Era, a little child from Pristina, has a hurried morning routine. Her parents get her ready for kindergarten and pack her breakfast. Era is one of Kosovo’s fortunate kids. Most people don’t get the chance to go to kindergarten or learn early skills that will set them up for success in the future. When they reach adulthood, Era’s peers born today will only be 57% as productive as they could be if they had access to early comprehensive health and high-quality education programmes.
Early childhood development (ECD) is crucial for the development of human capital, according to the research. The best investment a nation can make to develop human capital that fosters economic growth is in early childhood education.
The fact that Kosovo’s human capital cannot keep up with the demands of the rapidly changing global economy is one of the biggest barriers to the country’s economic development. Nowadays, the majority of younger Kosovars lack the fundamental abilities needed in the workplace. Infant mortality and under-five mortality rates, for example, are significantly higher than in the European Union. And according to results from the Program for International Student Assessment (PISA), three out of every four kids in Kosovo are still functionally illiterate by the age of 15. All of this was only made worse by COVID-19. Teacher strikes, school closures and disruptions due to ECD centres, and learning instability also don’t help.
The majority of the difficulties listed above are prevalent in children’s lives from a very young age. Only 23% of Kosovo’s 36–59 month old children exhibited developmentally appropriate levels of literacy and numeracy. The illustration of Kosovo’s ECD access is instructive. Kosovo has very low rates, compared to peers in the Western Balkans who generally have higher preschool service coverage. Only Bosnia and Herzegovina continues to maintain such limited access in the area.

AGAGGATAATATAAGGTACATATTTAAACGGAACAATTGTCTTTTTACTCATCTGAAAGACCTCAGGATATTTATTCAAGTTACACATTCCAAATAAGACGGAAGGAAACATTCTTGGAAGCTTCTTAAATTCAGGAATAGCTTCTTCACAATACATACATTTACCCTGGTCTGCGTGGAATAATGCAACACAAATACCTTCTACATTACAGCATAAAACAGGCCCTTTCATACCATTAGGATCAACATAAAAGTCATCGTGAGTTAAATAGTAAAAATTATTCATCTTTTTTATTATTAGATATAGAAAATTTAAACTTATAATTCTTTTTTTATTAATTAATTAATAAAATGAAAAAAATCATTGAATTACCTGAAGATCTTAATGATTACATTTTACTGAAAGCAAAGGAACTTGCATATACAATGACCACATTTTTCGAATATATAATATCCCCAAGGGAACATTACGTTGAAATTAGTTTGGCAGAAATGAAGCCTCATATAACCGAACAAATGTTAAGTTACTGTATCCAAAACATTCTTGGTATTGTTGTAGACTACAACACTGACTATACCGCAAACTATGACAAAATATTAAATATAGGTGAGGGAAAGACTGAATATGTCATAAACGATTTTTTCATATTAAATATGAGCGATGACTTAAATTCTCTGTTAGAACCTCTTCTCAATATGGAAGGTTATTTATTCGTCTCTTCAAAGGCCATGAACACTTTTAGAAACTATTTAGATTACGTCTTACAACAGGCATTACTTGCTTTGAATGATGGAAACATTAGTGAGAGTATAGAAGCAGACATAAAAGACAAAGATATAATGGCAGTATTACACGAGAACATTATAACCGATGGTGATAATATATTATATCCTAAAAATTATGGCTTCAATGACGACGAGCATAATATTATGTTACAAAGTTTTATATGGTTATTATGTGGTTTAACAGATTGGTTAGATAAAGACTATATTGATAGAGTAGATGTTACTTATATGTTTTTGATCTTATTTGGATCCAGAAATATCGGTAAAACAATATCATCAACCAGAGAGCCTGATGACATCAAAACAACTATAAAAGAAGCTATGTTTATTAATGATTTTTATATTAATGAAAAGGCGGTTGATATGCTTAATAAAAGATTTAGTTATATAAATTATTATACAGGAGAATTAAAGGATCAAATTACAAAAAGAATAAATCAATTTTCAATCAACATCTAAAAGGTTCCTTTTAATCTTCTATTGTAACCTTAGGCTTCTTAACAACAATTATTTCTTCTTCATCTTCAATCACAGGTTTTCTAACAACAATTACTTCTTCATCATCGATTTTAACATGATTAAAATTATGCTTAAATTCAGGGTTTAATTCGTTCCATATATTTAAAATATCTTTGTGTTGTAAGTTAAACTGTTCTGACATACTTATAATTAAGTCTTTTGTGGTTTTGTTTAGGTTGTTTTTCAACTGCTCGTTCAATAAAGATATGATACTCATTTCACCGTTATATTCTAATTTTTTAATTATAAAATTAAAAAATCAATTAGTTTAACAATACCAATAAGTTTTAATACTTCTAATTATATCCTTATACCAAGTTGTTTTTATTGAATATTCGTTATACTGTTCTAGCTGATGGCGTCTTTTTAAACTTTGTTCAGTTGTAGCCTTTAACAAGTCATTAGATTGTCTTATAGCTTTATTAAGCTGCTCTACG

Admission, excellence, and equity
Due to these gaps, investing in ECD must be done quickly and consistently. But what can be done right now to ensure that Kosovars in the future can realise their full potential?
Increased enrollment in high-quality ECD services is necessary to give every family an opportunity to use them. Kosovo is in a good position to take advantage of opportunities. Despite the low ECD enrolment, the system as a whole offers a variety of public, private, and community-based services. The current balance of public and private services, if scaled up, might guarantee flexibility to respond to the nation’s quickly changing demographic trends.
Access alone, however, is insufficient for a child’s development; ECD quality is essential. Building and supporting quality assurance systems, enhancing teacher credentials, improving teacher skills continuously, digital parenting platforms, early detection of child developmental issues, high-quality learning environments supporting child development, a modern science informed curriculum, and updated teaching and learning materials are just a few ways to increase quality. The daily interactions between teachers and students are what define quality and undoubtedly require additional focus. According to a World Bank research that will soon be published, educators struggle to apply the play-based curriculum and do not provide enough support for independent child activities.
ECD needs to be more equitable. Today, children in Kosovo’s rural areas are three times less likely than their peers in the cities with the highest enrollment rates to be enrolled in ECD services. The availability of children’s books is also lower in the Roma, Ashkali, and Egyptian populations than in the overall population: only 4% of Roma, Ashkali, and Egyptian children own at least three children’s books, compared to 27% of the general population. Additionally, there is a significant disparity in Kosovar children’s engagement in ECD among socioeconomic categories.